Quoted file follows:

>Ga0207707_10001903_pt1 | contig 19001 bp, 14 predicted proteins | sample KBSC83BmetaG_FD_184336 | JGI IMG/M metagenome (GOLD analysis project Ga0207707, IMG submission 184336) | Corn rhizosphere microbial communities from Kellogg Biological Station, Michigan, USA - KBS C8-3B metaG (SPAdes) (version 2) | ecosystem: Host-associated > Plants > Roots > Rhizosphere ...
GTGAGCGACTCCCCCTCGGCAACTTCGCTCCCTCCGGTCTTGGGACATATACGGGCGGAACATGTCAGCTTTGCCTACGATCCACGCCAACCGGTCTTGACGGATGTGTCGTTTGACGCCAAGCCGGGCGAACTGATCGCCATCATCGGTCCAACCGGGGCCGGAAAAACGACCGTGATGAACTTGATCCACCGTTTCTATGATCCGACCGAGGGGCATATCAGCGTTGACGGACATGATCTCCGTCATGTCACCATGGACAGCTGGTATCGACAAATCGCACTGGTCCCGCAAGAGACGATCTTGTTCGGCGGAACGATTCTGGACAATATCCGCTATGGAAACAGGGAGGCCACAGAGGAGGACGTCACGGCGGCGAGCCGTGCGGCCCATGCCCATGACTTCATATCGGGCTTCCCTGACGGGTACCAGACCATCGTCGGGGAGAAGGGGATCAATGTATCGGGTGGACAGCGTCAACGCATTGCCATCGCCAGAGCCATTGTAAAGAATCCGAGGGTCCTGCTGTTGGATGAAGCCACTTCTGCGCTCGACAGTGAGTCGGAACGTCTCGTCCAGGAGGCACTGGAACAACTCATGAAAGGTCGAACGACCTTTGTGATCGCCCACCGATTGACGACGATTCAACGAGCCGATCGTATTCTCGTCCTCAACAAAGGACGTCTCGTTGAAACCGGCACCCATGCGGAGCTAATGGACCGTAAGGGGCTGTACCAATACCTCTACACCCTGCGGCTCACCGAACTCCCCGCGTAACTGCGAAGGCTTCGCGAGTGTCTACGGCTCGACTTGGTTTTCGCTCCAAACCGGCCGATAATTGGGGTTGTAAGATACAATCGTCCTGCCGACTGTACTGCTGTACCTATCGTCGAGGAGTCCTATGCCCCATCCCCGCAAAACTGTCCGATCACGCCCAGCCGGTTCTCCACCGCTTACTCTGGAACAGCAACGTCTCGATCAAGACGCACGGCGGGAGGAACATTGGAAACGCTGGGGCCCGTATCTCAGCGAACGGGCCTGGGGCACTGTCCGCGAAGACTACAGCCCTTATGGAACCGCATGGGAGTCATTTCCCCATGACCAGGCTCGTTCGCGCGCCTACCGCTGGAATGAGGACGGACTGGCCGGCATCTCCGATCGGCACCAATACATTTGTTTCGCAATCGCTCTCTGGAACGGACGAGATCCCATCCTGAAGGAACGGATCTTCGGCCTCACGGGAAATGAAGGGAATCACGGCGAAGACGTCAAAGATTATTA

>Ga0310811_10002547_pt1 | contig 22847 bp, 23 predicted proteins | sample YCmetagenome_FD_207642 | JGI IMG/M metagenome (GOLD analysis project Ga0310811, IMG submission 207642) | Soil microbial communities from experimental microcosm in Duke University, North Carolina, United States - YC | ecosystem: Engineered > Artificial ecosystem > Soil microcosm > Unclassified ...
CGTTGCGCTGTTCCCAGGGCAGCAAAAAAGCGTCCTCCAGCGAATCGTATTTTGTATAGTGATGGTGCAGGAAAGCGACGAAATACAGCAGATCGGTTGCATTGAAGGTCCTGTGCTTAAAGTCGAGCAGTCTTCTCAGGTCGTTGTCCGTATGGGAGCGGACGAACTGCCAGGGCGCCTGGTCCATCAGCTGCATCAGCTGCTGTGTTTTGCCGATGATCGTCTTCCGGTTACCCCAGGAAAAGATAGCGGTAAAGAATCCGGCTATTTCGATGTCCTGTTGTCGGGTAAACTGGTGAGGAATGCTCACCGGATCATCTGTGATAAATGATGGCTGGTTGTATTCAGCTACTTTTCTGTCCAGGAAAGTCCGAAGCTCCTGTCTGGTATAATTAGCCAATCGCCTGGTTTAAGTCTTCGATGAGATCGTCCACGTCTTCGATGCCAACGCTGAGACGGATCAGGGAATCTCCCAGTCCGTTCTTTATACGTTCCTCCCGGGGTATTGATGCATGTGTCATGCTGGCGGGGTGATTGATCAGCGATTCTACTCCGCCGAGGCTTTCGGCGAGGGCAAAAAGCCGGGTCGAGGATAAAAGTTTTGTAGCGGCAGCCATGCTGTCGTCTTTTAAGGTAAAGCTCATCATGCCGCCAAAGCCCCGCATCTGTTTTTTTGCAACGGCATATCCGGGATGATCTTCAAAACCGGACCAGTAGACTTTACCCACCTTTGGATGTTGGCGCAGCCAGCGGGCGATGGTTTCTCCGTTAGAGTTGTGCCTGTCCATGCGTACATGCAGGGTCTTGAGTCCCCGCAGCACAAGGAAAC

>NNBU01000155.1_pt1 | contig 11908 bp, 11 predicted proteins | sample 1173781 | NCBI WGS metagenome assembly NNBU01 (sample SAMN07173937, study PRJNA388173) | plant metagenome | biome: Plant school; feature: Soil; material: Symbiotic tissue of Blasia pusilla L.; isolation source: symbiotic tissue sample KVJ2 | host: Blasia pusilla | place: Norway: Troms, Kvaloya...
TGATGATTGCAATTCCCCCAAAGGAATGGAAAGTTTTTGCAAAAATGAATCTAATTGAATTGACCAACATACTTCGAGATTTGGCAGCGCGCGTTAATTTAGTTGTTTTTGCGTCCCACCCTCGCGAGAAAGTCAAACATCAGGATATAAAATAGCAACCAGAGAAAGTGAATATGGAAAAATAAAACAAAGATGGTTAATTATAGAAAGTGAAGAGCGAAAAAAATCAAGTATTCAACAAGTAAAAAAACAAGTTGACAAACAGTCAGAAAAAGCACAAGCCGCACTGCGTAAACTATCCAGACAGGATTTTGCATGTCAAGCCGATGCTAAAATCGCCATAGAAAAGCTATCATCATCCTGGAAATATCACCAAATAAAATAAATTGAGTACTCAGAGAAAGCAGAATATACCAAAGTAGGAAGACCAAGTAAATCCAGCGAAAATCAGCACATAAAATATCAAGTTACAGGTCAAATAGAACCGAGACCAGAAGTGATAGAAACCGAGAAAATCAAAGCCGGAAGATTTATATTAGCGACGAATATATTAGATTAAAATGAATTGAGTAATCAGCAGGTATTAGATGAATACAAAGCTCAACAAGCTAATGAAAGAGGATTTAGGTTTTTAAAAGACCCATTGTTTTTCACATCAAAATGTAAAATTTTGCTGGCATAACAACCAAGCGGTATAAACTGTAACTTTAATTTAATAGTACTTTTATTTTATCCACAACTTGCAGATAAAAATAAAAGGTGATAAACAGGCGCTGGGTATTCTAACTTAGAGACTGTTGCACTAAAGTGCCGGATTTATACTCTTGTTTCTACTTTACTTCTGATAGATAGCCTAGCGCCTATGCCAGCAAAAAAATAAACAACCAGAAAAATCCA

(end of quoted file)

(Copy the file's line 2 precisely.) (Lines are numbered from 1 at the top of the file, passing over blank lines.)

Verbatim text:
GTGAGCGACTCCCCCTCGGCAACTTCGCTCCCTCCGGTCTTGGGACATATACGGGCGGAACATGTCAGCTTTGCCTACGATCCACGCCAACCGGTCTTGACGGATGTGTCGTTTGACGCCAAGCCGGGCGAACTGATCGCCATCATCGGTCCAACCGGGGCCGGAAAAACGACCGTGATGAACTTGATCCACCGTTTCTATGATCCGACCGAGGGGCATATCAGCGTTGACGGACATGATCTCCGTCATGTCACCATGGACAGCTGGTATCGACAAATCGCACTGGTCCCGCAAGAGACGATCTTGTTCGGCGGAACGATTCTGGACAATATCCGCTATGGAAACAGGGAGGCCACAGAGGAGGACGTCACGGCGGCGAGCCGTGCGGCCCATGCCCATGACTTCATATCGGGCTTCCCTGACGGGTACCAGACCATCGTCGGGGAGAAGGGGATCAATGTATCGGGTGGACAGCGTCAACGCATTGCCATCGCCAGAGCCATTGTAAAGAATCCGAGGGTCCTGCTGTTGGATGAAGCCACTTCTGCGCTCGACAGTGAGTCGGAACGTCTCGTCCAGGAGGCACTGGAACAACTCATGAAAGGTCGAACGACCTTTGTGATCGCCCACCGATTGACGACGATTCAACGAGCCGATCGTATTCTCGTCCTCAACAAAGGACGTCTCGTTGAAACCGGCACCCATGCGGAGCTAATGGACCGTAAGGGGCTGTACCAATACCTCTACACCCTGCGGCTCACCGAACTCCCCGCGTAACTGCGAAGGCTTCGCGAGTGTCTACGGCTCGACTTGGTTTTCGCTCCAAACCGGCCGATAATTGGGGTTGTAAGATACAATCGTCCTGCCGACTGTACTGCTGTACCTATCGTCGAGGAGTCCTATGCCCCATCCCCGCAAAACTGTCCGATCACGCCCAGCCGGTTCTCCACCGCTTACTCTGGAACAGCAACGTCTCGATCAAGACGCACGGCGGGAGGAACATTGGAAACGCTGGGGCCCGTATCTCAGCGAACGGGCCTGGGGCACTGTCCGCGAAGACTACAGCCCTTATGGAACCGCATGGGAGTCATTTCCCCATGACCAGGCTCGTTCGCGCGCCTACCGCTGGAATGAGGACGGACTGGCCGGCATCTCCGATCGGCACCAATACATTTGTTTCGCAATCGCTCTCTGGAACGGACGAGATCCCATCCTGAAGGAACGGATCTTCGGCCTCACGGGAAATGAAGGGAATCACGGCGAAGACGTCAAAGATTATTA